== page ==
“Food is the new fashion in retail leasing,” Millman said. “Those are the deals that are getting done, where millennials will shop.”

Harborplace, a groundbreaking “festival marketplace” concept when it opened in 1980, was the vision of Columbia founder James W. Rouse and credited with helping spur a downtown renaissance along the waterfront in the early 1980s. The center was later owned by Chicago-based General Growth Properties, which purchased the Rouse Co. in 2004 and struggled to find the right mix of tenants to draw both tourists and local residents.

New tenants have come in, including anchor Ripley’s Believe It or Not Odditorium in 2012 and food stall Philly Pretzel Factory last year, both in the Light Street pavilion, while others have left. Apparel retailer Urban Outfitters, an anchor since spring 2007, closed in January.

Fowler said he was told Ashkenazy has “substantial” interest from national retailers for the large Urban Outfitters space, including one strong lead, and that “pop up” shops will fill the space temporarily.

“We’ve been through a couple of tough years, so it’s encouraging to hear from a national developer that we might be turning a corner,” Fowler said. “Harborplace is literally the center of downtown, and it’s our historic retail anchor. It needs to thrive in order for other parts to thrive. Thankfully, there has been a lot of development activity over the last couple of years.”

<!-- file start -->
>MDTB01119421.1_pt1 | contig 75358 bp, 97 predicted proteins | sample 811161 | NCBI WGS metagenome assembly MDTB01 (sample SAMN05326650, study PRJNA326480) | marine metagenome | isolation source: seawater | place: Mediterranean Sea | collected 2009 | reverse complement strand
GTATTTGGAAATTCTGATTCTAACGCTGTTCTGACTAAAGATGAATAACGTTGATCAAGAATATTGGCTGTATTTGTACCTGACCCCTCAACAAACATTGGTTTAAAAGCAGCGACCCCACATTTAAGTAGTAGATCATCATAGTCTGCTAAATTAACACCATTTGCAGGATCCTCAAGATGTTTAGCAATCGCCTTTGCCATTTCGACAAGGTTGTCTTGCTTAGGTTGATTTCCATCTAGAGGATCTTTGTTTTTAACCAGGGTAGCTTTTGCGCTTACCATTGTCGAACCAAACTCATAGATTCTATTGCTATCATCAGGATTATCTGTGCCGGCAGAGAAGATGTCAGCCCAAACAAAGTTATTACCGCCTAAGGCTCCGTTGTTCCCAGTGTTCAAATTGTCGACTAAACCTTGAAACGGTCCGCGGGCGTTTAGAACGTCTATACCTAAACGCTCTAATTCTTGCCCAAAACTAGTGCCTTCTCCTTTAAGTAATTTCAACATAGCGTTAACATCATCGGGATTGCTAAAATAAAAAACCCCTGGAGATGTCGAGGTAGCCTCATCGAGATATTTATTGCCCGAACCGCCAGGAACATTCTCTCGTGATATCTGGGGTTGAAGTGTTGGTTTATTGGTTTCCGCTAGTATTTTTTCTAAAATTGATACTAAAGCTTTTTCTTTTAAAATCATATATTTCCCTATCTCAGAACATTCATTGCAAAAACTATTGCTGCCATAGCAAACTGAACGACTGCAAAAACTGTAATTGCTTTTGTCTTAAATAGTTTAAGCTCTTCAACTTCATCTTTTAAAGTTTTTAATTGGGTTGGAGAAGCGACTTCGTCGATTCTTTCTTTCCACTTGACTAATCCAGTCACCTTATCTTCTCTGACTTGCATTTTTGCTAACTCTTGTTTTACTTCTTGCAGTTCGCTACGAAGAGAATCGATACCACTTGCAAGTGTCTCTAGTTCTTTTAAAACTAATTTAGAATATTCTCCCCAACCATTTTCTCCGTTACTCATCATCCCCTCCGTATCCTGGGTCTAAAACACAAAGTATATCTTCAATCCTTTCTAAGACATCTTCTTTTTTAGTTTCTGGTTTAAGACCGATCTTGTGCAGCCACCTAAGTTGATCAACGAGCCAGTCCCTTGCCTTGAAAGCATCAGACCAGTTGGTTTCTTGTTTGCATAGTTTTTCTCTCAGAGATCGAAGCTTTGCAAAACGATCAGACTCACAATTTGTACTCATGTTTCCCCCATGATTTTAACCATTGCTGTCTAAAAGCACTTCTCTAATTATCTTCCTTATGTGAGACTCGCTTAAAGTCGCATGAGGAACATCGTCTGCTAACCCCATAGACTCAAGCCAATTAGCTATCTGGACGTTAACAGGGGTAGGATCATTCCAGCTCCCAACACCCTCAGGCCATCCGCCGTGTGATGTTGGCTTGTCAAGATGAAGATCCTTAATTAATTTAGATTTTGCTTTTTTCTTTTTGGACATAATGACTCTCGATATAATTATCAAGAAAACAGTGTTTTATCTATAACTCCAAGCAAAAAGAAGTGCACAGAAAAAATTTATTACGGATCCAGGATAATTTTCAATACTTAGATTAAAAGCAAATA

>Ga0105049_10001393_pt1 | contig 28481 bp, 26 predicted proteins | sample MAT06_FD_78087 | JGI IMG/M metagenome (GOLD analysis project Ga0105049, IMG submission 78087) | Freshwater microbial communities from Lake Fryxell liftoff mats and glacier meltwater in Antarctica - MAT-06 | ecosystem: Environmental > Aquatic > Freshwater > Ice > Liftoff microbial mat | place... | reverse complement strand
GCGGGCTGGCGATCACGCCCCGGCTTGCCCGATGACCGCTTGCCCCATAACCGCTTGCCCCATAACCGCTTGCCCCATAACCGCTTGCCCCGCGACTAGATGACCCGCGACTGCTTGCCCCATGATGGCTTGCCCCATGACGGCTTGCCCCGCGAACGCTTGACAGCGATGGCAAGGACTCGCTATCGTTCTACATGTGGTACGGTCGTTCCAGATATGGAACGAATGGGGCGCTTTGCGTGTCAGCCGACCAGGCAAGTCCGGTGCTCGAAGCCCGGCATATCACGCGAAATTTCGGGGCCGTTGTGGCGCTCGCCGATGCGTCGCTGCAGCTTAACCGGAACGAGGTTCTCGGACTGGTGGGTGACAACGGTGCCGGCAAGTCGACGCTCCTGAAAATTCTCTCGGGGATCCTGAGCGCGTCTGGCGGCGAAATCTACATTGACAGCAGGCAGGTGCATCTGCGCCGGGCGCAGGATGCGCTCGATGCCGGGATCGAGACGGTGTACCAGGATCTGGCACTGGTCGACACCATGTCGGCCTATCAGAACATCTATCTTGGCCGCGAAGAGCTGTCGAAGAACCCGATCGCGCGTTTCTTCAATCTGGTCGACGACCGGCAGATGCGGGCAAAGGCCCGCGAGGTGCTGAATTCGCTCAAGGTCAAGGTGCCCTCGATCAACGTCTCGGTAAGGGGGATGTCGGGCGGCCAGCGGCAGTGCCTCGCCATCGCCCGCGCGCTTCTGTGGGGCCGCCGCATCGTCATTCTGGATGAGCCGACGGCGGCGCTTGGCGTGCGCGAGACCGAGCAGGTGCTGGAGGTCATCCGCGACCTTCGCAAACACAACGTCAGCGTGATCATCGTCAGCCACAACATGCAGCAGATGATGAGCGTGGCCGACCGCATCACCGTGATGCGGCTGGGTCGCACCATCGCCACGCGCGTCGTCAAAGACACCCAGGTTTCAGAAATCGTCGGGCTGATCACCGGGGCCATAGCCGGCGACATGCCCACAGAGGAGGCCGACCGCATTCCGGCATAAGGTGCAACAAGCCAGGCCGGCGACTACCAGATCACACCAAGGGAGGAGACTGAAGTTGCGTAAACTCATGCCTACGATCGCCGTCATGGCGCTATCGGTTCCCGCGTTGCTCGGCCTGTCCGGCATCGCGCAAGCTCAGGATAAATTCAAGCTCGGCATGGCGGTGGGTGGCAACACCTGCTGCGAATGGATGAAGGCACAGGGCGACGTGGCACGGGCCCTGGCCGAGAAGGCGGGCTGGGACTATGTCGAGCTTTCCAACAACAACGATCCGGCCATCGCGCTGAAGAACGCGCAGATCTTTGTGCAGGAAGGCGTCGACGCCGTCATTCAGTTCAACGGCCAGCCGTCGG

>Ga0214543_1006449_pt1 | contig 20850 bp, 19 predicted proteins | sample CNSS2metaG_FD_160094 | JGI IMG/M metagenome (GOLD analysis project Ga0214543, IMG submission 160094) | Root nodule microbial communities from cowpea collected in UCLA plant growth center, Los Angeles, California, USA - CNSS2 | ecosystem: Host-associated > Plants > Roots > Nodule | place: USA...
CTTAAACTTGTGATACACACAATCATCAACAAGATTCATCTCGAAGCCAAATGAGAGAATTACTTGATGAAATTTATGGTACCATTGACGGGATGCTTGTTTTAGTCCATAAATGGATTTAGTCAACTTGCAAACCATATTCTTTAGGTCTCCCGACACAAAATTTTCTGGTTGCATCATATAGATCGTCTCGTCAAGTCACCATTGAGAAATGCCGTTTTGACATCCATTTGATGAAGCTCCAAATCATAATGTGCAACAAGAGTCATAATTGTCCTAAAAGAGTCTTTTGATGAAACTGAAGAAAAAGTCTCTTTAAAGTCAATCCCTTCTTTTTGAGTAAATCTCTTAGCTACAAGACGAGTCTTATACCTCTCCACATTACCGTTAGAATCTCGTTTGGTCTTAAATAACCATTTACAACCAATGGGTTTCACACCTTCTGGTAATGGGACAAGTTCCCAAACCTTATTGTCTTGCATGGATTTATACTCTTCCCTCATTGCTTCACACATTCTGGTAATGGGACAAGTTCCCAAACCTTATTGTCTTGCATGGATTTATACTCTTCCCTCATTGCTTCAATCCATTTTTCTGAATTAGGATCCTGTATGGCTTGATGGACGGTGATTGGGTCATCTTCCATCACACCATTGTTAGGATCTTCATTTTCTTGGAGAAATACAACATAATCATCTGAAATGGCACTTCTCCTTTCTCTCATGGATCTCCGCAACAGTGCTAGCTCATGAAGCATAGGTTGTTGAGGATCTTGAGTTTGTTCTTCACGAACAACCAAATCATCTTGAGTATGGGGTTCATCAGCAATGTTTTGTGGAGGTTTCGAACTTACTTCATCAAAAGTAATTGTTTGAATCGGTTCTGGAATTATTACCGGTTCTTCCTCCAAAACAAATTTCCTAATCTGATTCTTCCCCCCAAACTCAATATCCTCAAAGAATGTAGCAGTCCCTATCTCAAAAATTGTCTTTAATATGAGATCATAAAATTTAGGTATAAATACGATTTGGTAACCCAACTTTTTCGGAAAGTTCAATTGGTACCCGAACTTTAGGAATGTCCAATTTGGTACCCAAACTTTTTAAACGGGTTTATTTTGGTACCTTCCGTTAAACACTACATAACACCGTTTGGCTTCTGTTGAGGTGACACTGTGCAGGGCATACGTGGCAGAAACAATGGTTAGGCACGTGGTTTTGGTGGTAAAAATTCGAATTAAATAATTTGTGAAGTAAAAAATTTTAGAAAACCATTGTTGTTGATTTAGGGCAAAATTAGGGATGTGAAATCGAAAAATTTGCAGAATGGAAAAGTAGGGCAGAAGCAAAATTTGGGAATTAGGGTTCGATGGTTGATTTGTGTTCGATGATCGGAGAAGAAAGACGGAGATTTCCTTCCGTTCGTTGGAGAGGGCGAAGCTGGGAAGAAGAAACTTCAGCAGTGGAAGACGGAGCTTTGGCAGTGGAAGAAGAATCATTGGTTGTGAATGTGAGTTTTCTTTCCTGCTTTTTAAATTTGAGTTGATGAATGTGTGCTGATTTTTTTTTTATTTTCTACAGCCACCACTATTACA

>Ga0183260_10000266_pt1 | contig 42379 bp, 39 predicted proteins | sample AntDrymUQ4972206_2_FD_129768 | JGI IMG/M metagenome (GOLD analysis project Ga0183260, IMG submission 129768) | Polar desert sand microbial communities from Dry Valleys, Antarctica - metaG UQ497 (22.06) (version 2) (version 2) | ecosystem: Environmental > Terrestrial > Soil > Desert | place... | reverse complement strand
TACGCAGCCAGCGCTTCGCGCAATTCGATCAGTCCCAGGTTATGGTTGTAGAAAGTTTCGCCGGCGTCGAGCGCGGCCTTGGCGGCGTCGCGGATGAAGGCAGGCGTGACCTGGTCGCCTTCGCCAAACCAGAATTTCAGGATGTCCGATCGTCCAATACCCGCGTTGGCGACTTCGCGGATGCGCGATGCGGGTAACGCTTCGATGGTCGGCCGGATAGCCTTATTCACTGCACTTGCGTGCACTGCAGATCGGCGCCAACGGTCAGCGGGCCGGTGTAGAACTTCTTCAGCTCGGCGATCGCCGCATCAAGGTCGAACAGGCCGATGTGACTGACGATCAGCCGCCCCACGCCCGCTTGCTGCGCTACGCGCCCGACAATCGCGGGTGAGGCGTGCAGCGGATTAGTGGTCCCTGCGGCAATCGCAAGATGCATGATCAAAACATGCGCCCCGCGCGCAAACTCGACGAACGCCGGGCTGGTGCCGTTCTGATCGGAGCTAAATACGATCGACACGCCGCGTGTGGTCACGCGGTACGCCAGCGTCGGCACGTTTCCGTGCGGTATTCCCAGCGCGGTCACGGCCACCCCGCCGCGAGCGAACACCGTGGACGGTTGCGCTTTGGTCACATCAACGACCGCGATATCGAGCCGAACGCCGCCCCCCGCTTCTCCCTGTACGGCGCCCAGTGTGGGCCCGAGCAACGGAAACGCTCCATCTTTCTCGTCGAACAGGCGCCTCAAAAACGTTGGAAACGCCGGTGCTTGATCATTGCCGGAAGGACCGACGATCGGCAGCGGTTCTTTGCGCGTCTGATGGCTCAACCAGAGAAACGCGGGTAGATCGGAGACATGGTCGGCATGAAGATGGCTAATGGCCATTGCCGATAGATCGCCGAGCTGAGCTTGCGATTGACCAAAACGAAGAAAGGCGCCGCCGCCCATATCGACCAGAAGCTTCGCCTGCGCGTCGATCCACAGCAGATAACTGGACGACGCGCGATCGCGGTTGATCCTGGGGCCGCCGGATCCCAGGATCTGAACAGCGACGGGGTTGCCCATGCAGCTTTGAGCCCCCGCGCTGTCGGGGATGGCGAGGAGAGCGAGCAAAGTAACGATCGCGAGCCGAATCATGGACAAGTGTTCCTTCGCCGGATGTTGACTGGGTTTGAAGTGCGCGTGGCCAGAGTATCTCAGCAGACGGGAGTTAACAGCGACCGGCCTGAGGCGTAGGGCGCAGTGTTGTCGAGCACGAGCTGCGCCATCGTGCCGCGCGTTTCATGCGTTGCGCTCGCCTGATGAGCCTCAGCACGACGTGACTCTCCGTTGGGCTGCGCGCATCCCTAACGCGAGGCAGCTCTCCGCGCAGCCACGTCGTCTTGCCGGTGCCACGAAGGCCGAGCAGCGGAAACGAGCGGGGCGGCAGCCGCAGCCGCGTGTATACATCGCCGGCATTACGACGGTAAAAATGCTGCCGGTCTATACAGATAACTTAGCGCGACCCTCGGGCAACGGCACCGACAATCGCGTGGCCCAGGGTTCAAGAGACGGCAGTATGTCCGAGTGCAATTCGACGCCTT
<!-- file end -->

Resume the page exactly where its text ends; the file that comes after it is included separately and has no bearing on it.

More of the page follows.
A fully leased Harborplace would in turn help downtown attract more retail, a sector where the city has lagged other cities’ downtowns, he said.

Dennis Ofori, who has run women’s accessories shop Crystal Cove on the first level of the Pratt pavilion for 16 years, said his sales have suffered during the long renovations. But he’s hopeful about better days ahead. Now most of his business comes from tourists. He’s hoping new shops will draw more local residents as well.

“We believe with the changes, it’s going to enhance the property and bring more people downtown, which will bring more sales to everybody,” Ofori said. “We believe once the renovations are done, that things will turn around. … This is the first major change in the Pratt Street Pavilion, so we’ll see.”

It’Sugar, which offers hundreds of confections and novelties such as a five pound Gummy Bear, said its new location doubles the size of its store to 3,800 square feet and will have entrances both on Pratt Street and on the waterfront. That type of store layout is anticipated for Banana Republic and Build a Bear as well.

“Our stores cater to people of all ages looking for a place to leave their troubles behind and immerse themselves in a playground of candy, humor, and unique gifts,” said Jeff Rubin, It’Sugar’s CEO and founder, in the company’s announcement.

The pavilions currently house a mix of restaurants, such as Tir Na Nog Irish Restaurant & Pub, Bubba Gump Shrimp Co., The Cheesecake Factory, Five Guys Burgers & Fries and Johnny Rockets, apparel store H&M and specialty shops such as Crabby Jack’s General Store and Life in Charm City.

Harborplace benefits from a prime location on the water, but “it has lost its luster, Millman said.

“They will need to do something to bring it back to its former glory as one of the leading destinations and attraction in the country,” he said. “There’s a lot of work to do.”

lorraine.mirabella@baltsun.com